More importantly, he said that Prince Mohammed had no knowledge of the events, although if the Turkish report is confirmed, it will be yet another major flaw with the official narrative.

Several senior members of US President Donald Trump’s Republican Party said they believed Prince Mohammed was linked to the killing, and one called for a “collective” Western response if a link is proved. In an interview with The Washington Post, President Trump, too, said the Saudi narrative had been marked by “deception and lies.’’ Yet he also defended Crown Prince Mohammed bin Salman as a “strong person,’’ and said there was no proof of his involvement in Khashoggi’s death. Some members of Congress have questioned his willingness to exonerate the prince.

“Obviously there’s been deception and there’s been lies,” Trump said on the shifting accounts offered by Riyadh.

On Sunday, Turkish President Recep Tayyip Erdogan promised to disclose details about the case at a meeting of his AK Party’s parliamentary faction on Tuesday, Haberturk newspaper reported.

Meanwhile, as Western firms and high-ranked officials scramble to avoid any Saudi involvement, Russia is more than happy to step in and fill the power vacuum void left by the US. As a result, Russian businesses are flocking to attend the investment forum in Saudi Arabia, as Western counterparts pull out.

Russian President Vladimir Putin has had considerable success boosting Moscow’s influence in the Middle East at U.S. expense, by standing by regimes that fall afoul of the West, including in Syria and Iran. Last week Putin signed a strategic and partnership agreement with Egypt’s President Abdel-Fattah El-Sisi, backed by $25 billion in loans to build nuclear reactors. Until El-Sisi came to power, Egypt had been closely allied to the U.S.

Meanwhile, all eyes are fixed squarely on the Crown Prince whose position of power is looking increasingly perilous. Congressional leaders on Sunday dismissed the story proffered earlier by the Saudis, with Republican Senators Lindsey Graham of South Carolina and Bob Corker of Tennessee saying they believed the crown prince was likely involved in Khashoggi’s death.

Lawmakers said they believe the U.S. must impose sanctions on Saudi Arabia or take other action if the crown prince is shown to have been involved. Speaking on NBC’s “Meet the Press,” Senator Dick Durbin of Illinois, the chamber’s No. 2 Democrat, said the Saudi ambassador to the U.S. should be formally expelled until a third-party investigation is done. He said the U.S. should call on its allies to do the same.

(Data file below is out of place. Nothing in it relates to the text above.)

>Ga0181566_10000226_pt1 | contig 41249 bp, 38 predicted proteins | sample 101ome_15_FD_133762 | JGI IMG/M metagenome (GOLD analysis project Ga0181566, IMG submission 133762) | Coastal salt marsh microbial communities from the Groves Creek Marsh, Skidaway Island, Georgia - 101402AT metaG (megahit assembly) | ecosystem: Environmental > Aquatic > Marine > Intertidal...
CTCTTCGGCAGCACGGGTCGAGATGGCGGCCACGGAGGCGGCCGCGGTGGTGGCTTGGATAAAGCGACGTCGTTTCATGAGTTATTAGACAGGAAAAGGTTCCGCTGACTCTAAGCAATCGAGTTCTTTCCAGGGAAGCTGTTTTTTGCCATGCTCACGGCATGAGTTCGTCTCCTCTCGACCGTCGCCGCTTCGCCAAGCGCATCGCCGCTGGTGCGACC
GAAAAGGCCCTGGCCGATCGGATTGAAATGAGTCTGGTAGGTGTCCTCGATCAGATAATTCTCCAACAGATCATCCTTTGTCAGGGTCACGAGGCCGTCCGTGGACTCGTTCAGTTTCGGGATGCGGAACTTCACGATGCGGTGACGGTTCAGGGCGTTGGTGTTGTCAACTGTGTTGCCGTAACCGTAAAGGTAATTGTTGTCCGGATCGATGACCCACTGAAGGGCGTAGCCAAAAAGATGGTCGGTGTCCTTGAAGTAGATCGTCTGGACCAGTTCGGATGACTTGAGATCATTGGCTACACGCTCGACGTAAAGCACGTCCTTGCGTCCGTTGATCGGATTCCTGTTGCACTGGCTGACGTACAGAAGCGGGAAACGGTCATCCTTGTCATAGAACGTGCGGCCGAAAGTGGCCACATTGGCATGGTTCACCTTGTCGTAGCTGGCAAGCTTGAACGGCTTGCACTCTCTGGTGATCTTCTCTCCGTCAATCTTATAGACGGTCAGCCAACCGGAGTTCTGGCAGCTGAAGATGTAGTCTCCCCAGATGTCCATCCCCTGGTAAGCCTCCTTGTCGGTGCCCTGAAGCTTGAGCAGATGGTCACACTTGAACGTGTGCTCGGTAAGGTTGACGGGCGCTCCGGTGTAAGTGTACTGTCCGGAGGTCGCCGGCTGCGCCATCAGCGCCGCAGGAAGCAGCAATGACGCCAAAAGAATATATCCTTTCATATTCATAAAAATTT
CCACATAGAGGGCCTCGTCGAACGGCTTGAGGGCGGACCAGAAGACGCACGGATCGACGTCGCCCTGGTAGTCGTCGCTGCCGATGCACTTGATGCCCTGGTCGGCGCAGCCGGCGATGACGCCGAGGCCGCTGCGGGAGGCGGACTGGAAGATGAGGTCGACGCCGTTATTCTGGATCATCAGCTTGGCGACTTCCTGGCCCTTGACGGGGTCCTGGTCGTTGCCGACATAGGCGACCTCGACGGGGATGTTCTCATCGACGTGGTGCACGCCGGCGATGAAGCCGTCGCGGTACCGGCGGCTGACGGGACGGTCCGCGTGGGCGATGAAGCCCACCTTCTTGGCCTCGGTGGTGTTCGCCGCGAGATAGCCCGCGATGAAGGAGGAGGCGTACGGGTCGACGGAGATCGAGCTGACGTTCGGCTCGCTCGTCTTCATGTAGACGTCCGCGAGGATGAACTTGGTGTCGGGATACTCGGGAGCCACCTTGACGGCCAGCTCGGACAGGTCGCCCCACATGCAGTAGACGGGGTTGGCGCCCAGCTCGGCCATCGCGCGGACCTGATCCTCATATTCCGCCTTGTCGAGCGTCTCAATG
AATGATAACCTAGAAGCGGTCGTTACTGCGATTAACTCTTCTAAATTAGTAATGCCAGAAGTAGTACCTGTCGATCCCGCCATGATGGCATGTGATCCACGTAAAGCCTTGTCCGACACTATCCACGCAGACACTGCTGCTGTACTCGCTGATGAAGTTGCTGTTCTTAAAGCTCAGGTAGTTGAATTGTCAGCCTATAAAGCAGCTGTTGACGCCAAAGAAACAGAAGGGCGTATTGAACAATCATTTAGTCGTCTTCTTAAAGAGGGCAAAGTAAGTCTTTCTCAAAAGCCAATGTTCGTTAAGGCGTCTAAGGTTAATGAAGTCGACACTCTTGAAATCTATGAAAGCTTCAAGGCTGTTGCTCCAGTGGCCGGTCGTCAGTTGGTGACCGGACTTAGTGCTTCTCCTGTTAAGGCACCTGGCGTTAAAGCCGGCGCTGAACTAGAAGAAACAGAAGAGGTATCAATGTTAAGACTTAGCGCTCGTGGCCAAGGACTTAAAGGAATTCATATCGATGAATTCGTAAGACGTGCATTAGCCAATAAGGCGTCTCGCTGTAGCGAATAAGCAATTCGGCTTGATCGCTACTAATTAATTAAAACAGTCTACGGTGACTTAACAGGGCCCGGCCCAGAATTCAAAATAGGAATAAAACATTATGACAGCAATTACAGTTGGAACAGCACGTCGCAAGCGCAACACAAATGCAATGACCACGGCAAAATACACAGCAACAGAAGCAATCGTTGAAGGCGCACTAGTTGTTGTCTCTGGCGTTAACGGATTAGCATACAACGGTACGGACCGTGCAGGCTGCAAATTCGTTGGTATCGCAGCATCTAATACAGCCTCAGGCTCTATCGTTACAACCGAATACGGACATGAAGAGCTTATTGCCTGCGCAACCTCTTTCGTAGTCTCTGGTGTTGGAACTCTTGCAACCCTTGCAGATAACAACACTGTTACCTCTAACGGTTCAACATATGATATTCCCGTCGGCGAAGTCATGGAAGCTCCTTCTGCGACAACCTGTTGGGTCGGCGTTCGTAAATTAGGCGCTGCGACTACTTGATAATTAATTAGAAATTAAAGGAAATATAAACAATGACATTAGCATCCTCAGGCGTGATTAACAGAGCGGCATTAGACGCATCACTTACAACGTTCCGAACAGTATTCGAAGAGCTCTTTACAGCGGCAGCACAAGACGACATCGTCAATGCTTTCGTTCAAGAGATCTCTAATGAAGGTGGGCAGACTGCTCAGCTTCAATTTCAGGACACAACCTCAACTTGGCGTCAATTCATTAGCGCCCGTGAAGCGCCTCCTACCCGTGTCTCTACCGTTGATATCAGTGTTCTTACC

“Unless the Saudi kingdom understands that civilized countries around the world are going to reject this conduct and make sure that they pay a price for it, they’ll continue doing it,”’ Durbin said.

The obvious question is what happens and how the Saudi royal family will respond if it is pushed too far, and whether the worst case scenario, a sharp cut in oil exports, could be on the table if MBS feels like he has little to lose from escalating the situation beyond a point of no return.

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The Biggest Winners In The Mediterranean Energy War

Energy companies are flocking to the Mediterranean after oil and gas discoveries in the territorial waters of Israel, Cyprus, and Egypt.

The Duran

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Authored by Vanand Meliksetian via Oilprice.com:


Former Vice-President of the United States Dick Cheney once said: “the good lord didn’t see fit to put oil and gas only where there are democratically elected states… Occasionally we have to operate in places where, all considered, one would not normally choose to go. But we go where the business is.” Europe is surrounded by states with abundant energy resources, but supply from these countries is not always as reliable. Russia, for example, is regularly accused of using energy as a weapon. However, major discoveries of gas in the Eastern Mediterranean could mitigate dependence on Russian gas.

The discovery of a gas field named Tamar near the coast of Israel in 2009 set off a wave of investments in the energy sector. After 9 years, companies are flocking to the region after other discoveries in the territorial waters of Israel, Cyprus, and Egypt. Ever larger finds in the Mediterranean Sea’s Levant Basin such as the Leviathan gas field in 2010 and Zohr in 2015, have the potential to transform the strategic importance of the region.